Fantastic insight into running, developing, and managing a huge game like Wyvern from Rhialto himself:
I thought I’d share what it’s like to be in charge of Wyvern, to give you a sense of the scope of what I’m doing every day.
I’m responsible for literally everything, but most of you probably don’t realize how much work it is. So here is a rundown of some of the things I need to spend my time on.
Game Server Code
I wrote almost all of, and maintain all of, Wyvern’s large code base. It is about half a million lines of code: Mostly Java (75%), maybe 12% Python, and the rest misc (kotlin, perl, ruby). I have a long-running project to convert all the python to kotlin, and spend a few hours a month on it. Kotlin is faster, safer, and easier to debug than Python, so it is worth spending the effort.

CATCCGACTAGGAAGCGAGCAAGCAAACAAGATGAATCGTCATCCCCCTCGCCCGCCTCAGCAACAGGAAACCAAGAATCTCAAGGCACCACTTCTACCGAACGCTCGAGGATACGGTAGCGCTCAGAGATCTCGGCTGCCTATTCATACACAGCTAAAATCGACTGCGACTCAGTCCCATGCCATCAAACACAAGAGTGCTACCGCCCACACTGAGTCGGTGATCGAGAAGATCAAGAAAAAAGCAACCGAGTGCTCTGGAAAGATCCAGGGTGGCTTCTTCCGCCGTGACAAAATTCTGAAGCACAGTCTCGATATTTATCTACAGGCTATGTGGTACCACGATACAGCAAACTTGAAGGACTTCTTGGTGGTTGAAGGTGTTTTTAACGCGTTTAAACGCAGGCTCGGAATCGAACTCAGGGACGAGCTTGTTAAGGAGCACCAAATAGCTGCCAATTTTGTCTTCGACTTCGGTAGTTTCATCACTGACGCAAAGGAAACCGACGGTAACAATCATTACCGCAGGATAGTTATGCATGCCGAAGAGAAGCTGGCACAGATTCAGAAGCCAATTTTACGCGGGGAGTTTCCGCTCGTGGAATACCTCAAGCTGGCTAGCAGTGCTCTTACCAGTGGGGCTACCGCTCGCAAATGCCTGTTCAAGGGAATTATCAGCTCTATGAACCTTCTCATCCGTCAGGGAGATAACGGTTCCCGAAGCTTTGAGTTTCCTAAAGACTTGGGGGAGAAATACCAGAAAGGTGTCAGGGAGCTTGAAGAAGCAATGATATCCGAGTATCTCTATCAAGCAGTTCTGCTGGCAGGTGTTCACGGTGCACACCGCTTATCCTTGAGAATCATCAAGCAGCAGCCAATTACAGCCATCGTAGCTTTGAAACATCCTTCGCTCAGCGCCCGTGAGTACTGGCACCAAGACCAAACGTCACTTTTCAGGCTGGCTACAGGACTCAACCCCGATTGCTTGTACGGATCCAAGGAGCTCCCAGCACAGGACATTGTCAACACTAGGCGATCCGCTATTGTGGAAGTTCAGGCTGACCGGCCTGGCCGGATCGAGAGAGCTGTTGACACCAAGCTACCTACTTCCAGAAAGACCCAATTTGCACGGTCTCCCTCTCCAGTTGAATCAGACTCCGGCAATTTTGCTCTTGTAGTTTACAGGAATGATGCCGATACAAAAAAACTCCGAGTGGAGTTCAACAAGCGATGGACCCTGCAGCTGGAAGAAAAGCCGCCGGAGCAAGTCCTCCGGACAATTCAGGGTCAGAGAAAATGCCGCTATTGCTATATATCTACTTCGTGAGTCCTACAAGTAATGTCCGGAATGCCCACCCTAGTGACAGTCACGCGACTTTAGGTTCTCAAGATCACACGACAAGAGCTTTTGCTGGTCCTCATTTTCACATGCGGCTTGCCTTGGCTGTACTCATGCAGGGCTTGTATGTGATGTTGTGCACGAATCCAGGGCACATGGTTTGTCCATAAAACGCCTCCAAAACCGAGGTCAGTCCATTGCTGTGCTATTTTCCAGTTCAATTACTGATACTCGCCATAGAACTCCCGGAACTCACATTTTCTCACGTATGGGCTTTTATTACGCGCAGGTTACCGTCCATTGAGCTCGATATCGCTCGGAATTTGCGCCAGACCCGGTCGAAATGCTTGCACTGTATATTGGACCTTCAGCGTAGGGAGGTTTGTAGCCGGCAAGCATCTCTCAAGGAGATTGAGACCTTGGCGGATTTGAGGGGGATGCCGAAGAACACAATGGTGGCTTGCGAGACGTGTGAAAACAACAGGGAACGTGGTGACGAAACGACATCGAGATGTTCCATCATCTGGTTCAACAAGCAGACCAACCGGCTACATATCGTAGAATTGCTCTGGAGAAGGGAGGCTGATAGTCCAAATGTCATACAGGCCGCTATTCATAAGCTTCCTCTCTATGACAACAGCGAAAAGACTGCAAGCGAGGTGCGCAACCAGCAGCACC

Half a million lines of code is a lot for a single person. The code base is large enough to require dedicated time for maintenance and cleanup, even though all that is (hopefully) invisible to the players.
Wyvern has a lot of content. We have about 20,000 unique, hand-authored objects (monsters, structures, spells, etc.) and about 10,000 game maps. Only about 4000 of the game maps are reachable, as far as I can tell. But it is tricky to know for sure, because the wizards did a ton of copy and paste, both in general, and also specifically for randomizing quests. It is a horrible mess and I will have to spend years cleaning it up. But I suspect we actually have around 3200 “real” maps (maps that are not slightly-different copies of other maps).